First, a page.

Martin County Resident Convicted of Bail Bond Violation
Yesterday, a Martin County resident was convicted of violating the conditions of his bail bond, after he failed to appear for sentencing on federal charges.
Wifredo A. Ferrer, United States Attorney for the Southern District of Florida, and George L. Piro, Special Agent in Charge, Federal Bureau of Investigation (FBI), Miami Field Office, made the announcement.
On March 22, 2016, Mark Alan Yoder, 55, of Hobe Sound, was convicted by a federal trial jury on charges related to his participation in bank and mail fraud schemes. Following his conviction, Yoder was released on bail pending sentencing. Yoder failed to appear for sentencing and was subsequently convicted of the sole count of the indictment, failure to appear in court, in violation of Title 18, United States Code, Section 3146. Yoder faces a statutory maximum sentence of up to 10 years in prison for the bond jumping conviction, to run consecutive to the sentence imposed for the underlying crimes. Senior United States District Judge Paul C. Huck has not yet scheduled a sentencing date for Yoder in the two pending cases.
According to trial testimony and court documents, Yoder was permitted to remain free on bail pending sentencing, following his trial conviction on charges of bank and mail fraud schemes. Yoder filed with the court a personal declaration that he refused to recognize the Court’s authority over him and would not be attending any future hearings or comply with any reporting requirements. After multiple notices from the Court and a personal visit from the United States Probation Office, Yoder failed to appear as required at the scheduled hearing in the Fort Pierce Courthouse, for sentencing on the original criminal conviction. An arrest warrant issued, and the United States Marshals Service took Yoder into custody.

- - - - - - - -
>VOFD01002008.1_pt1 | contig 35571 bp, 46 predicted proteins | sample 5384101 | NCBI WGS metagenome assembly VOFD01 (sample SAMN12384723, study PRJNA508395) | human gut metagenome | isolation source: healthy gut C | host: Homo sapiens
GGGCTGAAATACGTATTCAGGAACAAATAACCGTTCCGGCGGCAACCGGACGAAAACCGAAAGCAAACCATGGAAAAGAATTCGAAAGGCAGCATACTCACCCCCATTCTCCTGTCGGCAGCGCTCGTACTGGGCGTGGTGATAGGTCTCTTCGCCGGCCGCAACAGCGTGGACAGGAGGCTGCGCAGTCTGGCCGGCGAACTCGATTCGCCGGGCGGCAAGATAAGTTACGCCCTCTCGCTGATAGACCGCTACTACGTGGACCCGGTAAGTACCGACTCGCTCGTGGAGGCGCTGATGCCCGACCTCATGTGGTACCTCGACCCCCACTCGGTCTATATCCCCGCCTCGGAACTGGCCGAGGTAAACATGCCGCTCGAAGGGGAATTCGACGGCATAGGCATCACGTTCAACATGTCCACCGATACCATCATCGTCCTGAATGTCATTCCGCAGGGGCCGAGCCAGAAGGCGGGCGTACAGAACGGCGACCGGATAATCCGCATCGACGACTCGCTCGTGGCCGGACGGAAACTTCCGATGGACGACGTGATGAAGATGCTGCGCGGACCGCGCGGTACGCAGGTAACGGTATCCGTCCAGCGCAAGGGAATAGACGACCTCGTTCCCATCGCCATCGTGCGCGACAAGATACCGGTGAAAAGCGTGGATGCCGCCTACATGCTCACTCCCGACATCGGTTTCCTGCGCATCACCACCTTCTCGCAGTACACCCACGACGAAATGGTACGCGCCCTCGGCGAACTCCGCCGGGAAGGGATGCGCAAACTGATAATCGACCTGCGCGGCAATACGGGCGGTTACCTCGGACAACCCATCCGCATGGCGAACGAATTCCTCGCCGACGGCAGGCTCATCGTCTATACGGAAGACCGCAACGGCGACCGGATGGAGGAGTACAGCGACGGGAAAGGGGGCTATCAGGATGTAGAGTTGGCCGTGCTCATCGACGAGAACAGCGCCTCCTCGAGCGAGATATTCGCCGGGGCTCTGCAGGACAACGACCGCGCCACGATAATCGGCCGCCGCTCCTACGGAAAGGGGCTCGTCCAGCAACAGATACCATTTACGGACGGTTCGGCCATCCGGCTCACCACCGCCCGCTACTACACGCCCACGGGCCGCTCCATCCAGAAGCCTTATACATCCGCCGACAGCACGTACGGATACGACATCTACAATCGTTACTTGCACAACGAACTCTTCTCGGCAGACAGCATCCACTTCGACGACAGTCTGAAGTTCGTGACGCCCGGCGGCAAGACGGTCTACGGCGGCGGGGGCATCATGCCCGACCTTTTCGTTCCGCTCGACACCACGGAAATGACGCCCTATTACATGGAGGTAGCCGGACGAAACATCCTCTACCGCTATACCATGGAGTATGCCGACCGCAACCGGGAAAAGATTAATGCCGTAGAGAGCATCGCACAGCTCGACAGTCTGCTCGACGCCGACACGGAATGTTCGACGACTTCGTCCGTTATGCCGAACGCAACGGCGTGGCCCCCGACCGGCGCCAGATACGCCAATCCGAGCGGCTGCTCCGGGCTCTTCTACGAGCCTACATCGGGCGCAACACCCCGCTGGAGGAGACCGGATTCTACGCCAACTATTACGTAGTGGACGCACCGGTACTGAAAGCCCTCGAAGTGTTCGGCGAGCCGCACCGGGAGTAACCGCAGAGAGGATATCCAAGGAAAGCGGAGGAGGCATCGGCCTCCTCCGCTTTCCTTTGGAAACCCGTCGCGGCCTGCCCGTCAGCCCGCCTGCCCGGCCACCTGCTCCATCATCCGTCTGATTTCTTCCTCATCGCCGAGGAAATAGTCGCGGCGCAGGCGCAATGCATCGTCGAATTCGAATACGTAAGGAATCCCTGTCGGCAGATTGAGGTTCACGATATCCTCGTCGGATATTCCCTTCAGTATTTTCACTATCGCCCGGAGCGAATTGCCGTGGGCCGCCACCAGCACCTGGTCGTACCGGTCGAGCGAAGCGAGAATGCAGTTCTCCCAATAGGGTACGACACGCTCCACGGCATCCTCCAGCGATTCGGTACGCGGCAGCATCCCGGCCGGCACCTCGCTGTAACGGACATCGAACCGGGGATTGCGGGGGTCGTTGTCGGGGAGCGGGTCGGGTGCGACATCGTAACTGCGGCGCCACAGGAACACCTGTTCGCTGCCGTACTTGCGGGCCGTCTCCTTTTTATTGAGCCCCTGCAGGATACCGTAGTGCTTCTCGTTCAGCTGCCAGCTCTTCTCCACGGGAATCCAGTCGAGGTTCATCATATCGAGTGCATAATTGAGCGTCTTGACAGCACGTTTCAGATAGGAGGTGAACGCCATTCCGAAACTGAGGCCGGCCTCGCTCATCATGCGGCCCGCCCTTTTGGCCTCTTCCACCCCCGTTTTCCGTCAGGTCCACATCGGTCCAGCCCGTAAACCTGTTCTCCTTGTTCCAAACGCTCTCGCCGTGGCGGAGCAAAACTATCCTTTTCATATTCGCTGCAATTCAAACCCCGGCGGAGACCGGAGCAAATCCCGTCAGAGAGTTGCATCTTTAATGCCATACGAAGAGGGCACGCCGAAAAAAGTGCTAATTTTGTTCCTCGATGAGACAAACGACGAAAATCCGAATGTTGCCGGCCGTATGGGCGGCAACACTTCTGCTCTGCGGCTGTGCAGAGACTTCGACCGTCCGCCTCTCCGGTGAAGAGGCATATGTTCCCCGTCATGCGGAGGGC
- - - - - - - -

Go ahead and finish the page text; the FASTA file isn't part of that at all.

According to testimony in the original fraud trial, on October 18, 2010, Yoder received a traffic citation, for driving without a seat belt, from a Tequesta Police Department Officer. Yoder objected to the ticket, demanded to speak to a supervisor and denied the officer had any authority for the stop. The officer’s supervisor arrived on the scene to provide assistance. Beginning in the months following the traffic stop and into early 2011, Yoder sent, by mail, a succession of fraudulent formal demands and notices, claiming the two police officers and the Tequesta Police Department each owed him $150,000 in damages. Yoder also sent similar demands for large damage payments to officers and executives of the bank that was foreclosing upon his home. Not long after the final judgment of foreclosure was entered in the state court, Yoder filed a fraudulent mechanic’s lien against the bank’s property, falsely claiming that he was owed thousands of dollars for his maintenance of the home prior to the foreclosure. Yoder renewed the fraudulent mechanic’s lien, with successive filings, in 2014 and 2015.
Mr. Ferrer commended the investigative efforts of the FBI and the United States Marshals Service. Mr. Ferrer also thanked the Martin County Sheriff’s Office, the Tequesta Police Department, and the Office of the Clerk of the Circuit Court for Martin County, Florida, for their assistance with this investigation. The case was prosecuted by Assistant U.S. Attorney Theodore Cooperstein.